That evening, sitting at the end of our kitchen table again, we dialed into the Zoom call. We had been punctual, but discovered once we connected that the meeting was already in full swing. In the center square of the call, a man with a salt and pepper beard was preaching. Surrounding him, a wreath of expectant faces listening calmly. Eleonor talked me through the relations. Above him, a cousin in El Salvador; next to her, an uncle in Brazil. Eleonor’s father—white ear-buds in, phoning in from her childhood bedroom in Florida—was in a bottom square; next to him, a second cousin in Chicago. And finally, grandma—80 years old and effervescent as ever—bottom right, calling from El Salvador. We quickly realized that the meeting was more than a mere “prayer meeting.” It was a full-on church service. The uncle was speaking a fast-paced Spanish that rendered my limited competence moot, so Eleonor translated for me in real time. Though not a pastor by profession, he preached with the naturalness of veteran—effortlessly modulating the cadence of his delivery to bring emphasis and variation, alighting from point to point with ease. When he had finished, the meeting was yielded to the uncle in Brazil, sitting comfortably on a living room couch next to his wife, who took up the mantle of guidance with equal confidence and gusto. He began to prepare the family for taking communion, but whereas many ministers in the States (in my experience) usually limit its administration to just a few words, there was no such reserve here. It began as a few remarks on the meaning of communion and gradually evolved into additional sermon in its own right, complete with points, textual analyses, and illustrations. Reaching the end, he provided the old instructions, and we watched silently as the host of people on the screen partook together.

              A short time of prayer followed and soon thereafter the “church” portion of the call wrapped up, about an hour after we had joined in. For the first time that night, we began to hear the voices of the family members. Almost in unison, they began chatting with one another—one box addressing another box, another set in another conversation—unbound by the stolid rules of Zoom meetings in professional contexts I’d been accustomed to.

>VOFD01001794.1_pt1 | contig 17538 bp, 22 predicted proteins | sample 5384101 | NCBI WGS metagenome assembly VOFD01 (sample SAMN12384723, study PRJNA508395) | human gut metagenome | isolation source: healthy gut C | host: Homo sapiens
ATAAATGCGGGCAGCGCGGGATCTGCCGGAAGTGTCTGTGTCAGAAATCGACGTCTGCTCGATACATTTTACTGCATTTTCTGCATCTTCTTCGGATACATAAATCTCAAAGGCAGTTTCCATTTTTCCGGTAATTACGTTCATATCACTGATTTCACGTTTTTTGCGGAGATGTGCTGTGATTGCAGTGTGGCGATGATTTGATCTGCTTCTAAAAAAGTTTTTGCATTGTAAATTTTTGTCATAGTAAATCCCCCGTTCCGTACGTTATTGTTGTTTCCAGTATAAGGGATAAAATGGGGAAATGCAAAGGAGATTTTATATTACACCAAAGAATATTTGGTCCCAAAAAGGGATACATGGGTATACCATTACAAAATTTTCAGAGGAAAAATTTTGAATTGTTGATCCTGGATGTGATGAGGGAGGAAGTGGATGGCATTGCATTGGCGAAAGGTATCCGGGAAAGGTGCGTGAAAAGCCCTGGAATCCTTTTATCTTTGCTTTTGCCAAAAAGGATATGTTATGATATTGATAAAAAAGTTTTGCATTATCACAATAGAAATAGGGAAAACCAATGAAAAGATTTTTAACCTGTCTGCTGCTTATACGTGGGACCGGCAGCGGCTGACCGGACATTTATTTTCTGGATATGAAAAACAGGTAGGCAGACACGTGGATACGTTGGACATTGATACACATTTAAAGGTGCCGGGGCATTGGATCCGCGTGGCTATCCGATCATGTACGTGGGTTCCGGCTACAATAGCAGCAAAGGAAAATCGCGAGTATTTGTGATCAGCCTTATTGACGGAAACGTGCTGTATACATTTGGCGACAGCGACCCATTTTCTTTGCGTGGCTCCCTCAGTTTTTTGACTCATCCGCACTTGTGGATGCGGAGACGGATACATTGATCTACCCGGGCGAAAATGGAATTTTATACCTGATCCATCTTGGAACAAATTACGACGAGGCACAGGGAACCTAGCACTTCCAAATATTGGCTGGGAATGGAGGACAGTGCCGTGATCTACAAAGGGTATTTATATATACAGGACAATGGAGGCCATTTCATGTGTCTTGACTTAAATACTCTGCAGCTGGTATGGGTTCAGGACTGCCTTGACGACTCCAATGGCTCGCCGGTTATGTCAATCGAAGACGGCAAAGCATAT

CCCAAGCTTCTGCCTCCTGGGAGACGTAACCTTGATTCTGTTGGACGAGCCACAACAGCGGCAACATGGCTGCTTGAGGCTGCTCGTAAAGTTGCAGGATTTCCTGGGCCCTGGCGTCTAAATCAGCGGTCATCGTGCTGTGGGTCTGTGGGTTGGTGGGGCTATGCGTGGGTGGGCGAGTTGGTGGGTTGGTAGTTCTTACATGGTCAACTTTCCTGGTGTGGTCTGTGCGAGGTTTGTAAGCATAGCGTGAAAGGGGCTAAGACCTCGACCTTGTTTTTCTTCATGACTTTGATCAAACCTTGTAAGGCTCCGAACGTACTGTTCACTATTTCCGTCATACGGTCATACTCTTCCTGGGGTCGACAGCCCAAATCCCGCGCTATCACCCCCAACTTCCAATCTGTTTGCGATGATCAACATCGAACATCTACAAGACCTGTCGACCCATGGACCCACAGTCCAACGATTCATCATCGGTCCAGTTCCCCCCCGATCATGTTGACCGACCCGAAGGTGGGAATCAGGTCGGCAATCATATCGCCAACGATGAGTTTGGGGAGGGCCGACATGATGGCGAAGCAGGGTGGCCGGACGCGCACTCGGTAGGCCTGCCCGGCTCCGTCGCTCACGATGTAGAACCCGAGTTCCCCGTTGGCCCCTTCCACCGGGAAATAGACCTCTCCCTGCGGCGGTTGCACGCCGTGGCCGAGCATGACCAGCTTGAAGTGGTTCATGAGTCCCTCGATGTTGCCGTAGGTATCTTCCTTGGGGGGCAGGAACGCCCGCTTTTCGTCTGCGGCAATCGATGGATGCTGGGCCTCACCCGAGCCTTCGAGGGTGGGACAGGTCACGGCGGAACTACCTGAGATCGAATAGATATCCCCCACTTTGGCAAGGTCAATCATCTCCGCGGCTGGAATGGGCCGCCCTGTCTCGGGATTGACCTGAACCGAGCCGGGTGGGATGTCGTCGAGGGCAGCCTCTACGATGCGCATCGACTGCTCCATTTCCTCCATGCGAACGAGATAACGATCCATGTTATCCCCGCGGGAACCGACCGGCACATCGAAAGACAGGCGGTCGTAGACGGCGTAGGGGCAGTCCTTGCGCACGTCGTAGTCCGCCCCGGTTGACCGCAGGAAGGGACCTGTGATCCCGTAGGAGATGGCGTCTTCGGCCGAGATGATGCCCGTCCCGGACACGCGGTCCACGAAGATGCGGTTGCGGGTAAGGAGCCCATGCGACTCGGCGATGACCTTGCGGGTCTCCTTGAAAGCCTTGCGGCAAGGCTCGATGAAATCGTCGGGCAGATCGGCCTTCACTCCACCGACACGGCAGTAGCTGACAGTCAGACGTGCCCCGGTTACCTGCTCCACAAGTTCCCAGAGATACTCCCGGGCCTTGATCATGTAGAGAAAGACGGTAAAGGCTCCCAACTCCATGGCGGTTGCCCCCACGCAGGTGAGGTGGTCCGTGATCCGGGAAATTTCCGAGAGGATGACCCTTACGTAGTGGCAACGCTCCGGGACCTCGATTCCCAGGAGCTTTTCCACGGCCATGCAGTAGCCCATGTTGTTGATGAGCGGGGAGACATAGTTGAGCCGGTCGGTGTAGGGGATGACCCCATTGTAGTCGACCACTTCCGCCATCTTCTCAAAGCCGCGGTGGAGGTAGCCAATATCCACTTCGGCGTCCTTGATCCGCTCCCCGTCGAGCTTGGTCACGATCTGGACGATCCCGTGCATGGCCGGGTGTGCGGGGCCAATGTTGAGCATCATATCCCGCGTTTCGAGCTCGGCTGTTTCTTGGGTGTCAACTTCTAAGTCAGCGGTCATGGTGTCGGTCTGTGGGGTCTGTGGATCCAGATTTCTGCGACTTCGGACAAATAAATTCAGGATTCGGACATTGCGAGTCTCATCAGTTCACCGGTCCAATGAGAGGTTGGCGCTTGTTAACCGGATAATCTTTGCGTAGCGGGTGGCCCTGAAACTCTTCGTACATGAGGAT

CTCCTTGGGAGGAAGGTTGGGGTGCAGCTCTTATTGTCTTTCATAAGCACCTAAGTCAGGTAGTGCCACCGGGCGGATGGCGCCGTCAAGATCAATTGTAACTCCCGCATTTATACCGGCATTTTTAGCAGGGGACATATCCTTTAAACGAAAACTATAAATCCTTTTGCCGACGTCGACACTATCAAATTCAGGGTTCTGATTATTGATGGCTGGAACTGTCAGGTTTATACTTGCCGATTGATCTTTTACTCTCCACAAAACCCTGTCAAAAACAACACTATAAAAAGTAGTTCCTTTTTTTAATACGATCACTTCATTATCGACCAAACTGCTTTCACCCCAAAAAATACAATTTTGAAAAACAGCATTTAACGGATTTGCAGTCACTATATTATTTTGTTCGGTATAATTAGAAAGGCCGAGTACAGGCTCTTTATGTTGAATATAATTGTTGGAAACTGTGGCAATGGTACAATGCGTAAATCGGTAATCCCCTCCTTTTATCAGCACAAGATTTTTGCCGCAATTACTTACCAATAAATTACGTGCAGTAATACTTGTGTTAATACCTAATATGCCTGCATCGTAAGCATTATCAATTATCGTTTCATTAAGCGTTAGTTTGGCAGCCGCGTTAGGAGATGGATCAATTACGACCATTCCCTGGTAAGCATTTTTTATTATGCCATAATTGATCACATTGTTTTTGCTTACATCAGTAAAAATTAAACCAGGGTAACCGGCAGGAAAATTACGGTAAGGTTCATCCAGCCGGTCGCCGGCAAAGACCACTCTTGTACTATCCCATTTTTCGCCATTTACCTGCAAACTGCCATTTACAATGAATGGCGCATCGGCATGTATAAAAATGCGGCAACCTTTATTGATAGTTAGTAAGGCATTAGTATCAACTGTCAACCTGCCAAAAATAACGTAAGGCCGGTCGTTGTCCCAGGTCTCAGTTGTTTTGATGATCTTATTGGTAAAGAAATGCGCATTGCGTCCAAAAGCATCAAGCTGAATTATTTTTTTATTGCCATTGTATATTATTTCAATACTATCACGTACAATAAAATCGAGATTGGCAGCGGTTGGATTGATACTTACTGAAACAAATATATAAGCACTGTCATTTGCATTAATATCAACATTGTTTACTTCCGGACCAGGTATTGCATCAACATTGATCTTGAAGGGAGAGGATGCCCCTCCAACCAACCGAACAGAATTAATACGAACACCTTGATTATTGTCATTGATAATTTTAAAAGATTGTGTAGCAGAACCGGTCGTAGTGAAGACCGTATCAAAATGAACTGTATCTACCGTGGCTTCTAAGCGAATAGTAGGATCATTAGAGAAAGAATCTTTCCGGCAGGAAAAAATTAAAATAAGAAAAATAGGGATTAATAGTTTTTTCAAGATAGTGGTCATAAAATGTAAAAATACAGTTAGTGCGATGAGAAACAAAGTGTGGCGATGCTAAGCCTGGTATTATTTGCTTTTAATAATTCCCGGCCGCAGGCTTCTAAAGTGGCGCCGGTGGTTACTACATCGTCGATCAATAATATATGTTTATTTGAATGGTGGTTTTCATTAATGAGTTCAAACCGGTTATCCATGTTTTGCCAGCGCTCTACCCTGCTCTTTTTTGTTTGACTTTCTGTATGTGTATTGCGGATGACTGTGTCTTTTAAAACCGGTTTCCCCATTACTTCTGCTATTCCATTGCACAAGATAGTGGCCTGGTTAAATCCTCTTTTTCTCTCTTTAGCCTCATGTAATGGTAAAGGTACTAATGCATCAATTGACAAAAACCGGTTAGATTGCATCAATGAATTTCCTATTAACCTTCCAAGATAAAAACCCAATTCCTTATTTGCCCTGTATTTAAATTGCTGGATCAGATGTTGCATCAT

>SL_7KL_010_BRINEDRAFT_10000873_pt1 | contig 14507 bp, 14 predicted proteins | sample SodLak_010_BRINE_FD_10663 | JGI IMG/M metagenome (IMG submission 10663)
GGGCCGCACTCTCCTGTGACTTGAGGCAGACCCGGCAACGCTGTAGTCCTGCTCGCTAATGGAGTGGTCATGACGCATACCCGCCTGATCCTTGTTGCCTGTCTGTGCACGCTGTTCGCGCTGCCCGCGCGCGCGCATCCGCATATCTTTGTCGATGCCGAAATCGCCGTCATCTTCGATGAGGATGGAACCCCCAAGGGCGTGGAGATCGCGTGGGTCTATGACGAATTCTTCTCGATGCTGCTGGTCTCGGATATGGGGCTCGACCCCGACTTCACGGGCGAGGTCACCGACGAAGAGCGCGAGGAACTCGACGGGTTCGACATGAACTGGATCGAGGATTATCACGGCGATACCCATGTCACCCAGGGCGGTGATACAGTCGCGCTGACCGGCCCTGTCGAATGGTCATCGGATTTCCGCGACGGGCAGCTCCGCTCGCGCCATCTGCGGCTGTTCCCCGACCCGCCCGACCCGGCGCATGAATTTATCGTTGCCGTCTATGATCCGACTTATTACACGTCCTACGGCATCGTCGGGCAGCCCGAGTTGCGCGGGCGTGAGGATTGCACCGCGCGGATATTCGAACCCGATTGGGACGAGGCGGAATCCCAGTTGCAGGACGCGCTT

We watched as people caught up, laughed with each other, held up babies to the camera—and I suddenly felt an old feeling welling up. Pressing into my psyche was the sensation one has of being in a living room at Thanksgiving, the cozy familiarity and security, the sounds of several disparate conversations coalescing into a warm, comforting cacophony. I felt, without understanding at first, the fog of isolation begin to dissipate in the face of a solidarity unfazed by the separating miles.

              Soon, the group addressed us, as we were the relative newcomers to the meeting. We said hello (Eleonor translating and speaking) and how nice it was to be with and see everyone.

Eleonor’s father let slip out that it had been my birthday a couple days prior. Without hesitation, aunts and uncles and cousins I barely knew began singing happy birthday in Portuguese. A second stanza in Spanish followed, with loving attempts at an English rendition finishing it off. It was an unexpected display of goodwill that moved me and was much stronger than the sense of isolation I had been experiencing that day—and it trumped my malaise with ease. Grateful, I bumbled out some Spanish and exhausted the little Portuguese I knew, to everyone’s amusement. Then, as quickly as it had turned its attention to us, conversation flowed on to other things. We hung about a few minutes longer, listening to and participating in some of the conversation, and then began to say our goodbyes. We signed off, looked at each other, and took in a restorative breath, feeling for the first time that day the old feeling of Easter finally abiding among us.


There’s no doubt that time of COVID has been a deficit. Though we are seeing incremental improvements by the day, the past two months are likely a harbinger of a strange new normal for the foreseeable future. A continued flow of casualties, new cases, and new social complications is likely, frustrating the mounting desire to get back to old routines. For those of us fortunate enough to not have dealt with the effects of the virus directly, everyday life is very much like a waiting game. Strangely, the most heroic thing most of us can do is continue to limit social interaction, which after two months of doing is becoming old hat. But the experience has reminded me of the virtues of stasis and the unexpected benefits of discomfort. There is the sobering realization that the unexpected and aberrant is not all bad, that lean times teach us about reserves of strength that normal times would have kept hidden. Though times of discomfort and disorientation are rarely pursued, such moments have a way of revealing things that the comforts of routine habitually blind us to. In the limitations of the pandemic, one can only hope to perceive with new appreciation the bounty of what is actually close to us.